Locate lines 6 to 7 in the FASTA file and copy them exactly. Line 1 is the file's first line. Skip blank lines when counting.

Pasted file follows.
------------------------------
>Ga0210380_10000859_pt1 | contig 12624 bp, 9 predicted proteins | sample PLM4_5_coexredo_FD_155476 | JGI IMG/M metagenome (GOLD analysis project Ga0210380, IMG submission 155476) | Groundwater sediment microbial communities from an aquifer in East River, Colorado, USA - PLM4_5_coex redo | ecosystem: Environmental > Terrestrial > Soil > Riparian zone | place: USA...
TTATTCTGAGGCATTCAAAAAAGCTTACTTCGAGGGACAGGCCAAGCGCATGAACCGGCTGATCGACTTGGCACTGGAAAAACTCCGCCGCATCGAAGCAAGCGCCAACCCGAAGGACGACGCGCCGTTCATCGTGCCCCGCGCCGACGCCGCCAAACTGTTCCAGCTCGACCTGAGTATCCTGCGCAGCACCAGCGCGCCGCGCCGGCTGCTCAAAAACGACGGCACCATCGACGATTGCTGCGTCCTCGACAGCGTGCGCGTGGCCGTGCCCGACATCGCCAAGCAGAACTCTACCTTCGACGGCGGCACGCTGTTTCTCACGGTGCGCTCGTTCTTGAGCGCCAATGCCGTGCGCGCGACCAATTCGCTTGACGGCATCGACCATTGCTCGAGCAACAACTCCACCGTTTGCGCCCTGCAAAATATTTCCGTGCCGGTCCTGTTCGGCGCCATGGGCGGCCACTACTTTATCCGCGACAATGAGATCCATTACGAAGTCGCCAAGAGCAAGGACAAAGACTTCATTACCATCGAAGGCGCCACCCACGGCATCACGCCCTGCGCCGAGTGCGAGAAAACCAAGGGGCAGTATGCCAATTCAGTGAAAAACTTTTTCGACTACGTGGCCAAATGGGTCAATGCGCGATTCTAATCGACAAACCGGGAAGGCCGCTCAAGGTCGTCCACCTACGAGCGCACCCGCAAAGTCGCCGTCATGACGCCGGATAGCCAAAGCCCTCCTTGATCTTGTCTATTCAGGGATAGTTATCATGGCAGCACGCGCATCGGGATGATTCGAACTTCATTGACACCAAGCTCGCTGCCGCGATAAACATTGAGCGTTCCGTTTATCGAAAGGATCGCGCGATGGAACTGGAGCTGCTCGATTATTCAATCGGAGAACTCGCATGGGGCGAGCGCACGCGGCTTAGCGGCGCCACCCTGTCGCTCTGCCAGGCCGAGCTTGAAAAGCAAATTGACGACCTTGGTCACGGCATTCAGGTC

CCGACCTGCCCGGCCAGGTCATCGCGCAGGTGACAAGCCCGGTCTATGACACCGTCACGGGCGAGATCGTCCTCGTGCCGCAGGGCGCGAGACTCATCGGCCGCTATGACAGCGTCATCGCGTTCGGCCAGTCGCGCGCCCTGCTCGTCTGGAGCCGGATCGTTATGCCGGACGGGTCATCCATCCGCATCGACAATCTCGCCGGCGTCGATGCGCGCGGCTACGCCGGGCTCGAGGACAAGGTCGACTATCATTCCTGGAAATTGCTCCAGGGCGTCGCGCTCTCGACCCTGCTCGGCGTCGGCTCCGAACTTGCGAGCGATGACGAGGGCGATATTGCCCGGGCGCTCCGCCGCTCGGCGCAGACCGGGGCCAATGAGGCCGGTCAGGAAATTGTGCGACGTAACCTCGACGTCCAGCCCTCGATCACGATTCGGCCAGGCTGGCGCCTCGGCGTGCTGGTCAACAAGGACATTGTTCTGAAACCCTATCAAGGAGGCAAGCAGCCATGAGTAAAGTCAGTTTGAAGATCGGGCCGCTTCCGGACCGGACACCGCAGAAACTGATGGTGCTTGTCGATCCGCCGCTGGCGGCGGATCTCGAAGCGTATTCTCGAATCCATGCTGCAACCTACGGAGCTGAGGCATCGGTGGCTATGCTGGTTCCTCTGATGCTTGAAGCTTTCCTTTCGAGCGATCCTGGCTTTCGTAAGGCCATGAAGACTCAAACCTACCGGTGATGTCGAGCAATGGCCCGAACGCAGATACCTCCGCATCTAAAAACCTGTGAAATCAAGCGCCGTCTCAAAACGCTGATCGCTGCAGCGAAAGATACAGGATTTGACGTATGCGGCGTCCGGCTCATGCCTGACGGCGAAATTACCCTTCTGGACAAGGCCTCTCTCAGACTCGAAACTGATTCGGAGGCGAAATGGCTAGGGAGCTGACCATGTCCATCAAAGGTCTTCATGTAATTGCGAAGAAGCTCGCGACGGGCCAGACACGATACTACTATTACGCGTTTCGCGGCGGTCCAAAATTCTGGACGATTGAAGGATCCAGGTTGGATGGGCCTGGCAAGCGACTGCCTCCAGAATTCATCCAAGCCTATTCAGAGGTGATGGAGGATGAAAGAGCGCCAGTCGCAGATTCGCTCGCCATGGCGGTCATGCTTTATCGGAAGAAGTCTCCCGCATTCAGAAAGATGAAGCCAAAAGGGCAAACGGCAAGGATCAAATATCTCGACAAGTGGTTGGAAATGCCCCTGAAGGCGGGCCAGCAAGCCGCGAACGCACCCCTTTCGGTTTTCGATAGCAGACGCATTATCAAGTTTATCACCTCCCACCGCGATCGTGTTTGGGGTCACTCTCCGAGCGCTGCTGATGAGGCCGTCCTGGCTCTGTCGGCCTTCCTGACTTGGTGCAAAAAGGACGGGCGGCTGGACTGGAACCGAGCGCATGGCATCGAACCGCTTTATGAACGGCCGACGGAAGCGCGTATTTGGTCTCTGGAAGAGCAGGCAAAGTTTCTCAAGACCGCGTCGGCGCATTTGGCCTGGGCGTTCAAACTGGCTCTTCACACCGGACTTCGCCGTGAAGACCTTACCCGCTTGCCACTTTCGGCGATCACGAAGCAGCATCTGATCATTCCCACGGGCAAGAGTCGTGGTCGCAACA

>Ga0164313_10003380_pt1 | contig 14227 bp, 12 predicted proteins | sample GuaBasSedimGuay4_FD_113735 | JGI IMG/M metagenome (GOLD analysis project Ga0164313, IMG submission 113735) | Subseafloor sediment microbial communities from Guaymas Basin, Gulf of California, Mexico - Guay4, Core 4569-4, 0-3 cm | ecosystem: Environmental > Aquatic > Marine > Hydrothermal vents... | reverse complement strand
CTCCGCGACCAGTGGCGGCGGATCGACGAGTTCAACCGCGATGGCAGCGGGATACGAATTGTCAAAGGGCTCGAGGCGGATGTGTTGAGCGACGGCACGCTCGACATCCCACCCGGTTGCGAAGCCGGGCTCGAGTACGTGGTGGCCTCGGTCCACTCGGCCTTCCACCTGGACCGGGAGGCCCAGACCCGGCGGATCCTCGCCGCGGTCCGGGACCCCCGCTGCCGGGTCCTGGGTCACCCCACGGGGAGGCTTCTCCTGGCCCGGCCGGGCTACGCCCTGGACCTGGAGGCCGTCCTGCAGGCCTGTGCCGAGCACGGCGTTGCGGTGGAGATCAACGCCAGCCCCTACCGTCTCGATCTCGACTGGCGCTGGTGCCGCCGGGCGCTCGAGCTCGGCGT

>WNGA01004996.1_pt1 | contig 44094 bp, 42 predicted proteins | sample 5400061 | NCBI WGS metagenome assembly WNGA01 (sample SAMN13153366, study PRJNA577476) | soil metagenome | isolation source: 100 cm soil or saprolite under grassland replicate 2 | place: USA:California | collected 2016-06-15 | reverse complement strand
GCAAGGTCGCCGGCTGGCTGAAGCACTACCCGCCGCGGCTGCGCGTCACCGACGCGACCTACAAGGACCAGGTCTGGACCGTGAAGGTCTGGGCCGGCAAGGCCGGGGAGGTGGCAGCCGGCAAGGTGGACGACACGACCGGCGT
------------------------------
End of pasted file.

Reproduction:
>WNGA01004996.1_pt1 | contig 44094 bp, 42 predicted proteins | sample 5400061 | NCBI WGS metagenome assembly WNGA01 (sample SAMN13153366, study PRJNA577476) | soil metagenome | isolation source: 100 cm soil or saprolite under grassland replicate 2 | place: USA:California | collected 2016-06-15 | reverse complement strand
GCAAGGTCGCCGGCTGGCTGAAGCACTACCCGCCGCGGCTGCGCGTCACCGACGCGACCTACAAGGACCAGGTCTGGACCGTGAAGGTCTGGGCCGGCAAGGCCGGGGAGGTGGCAGCCGGCAAGGTGGACGACACGACCGGCGT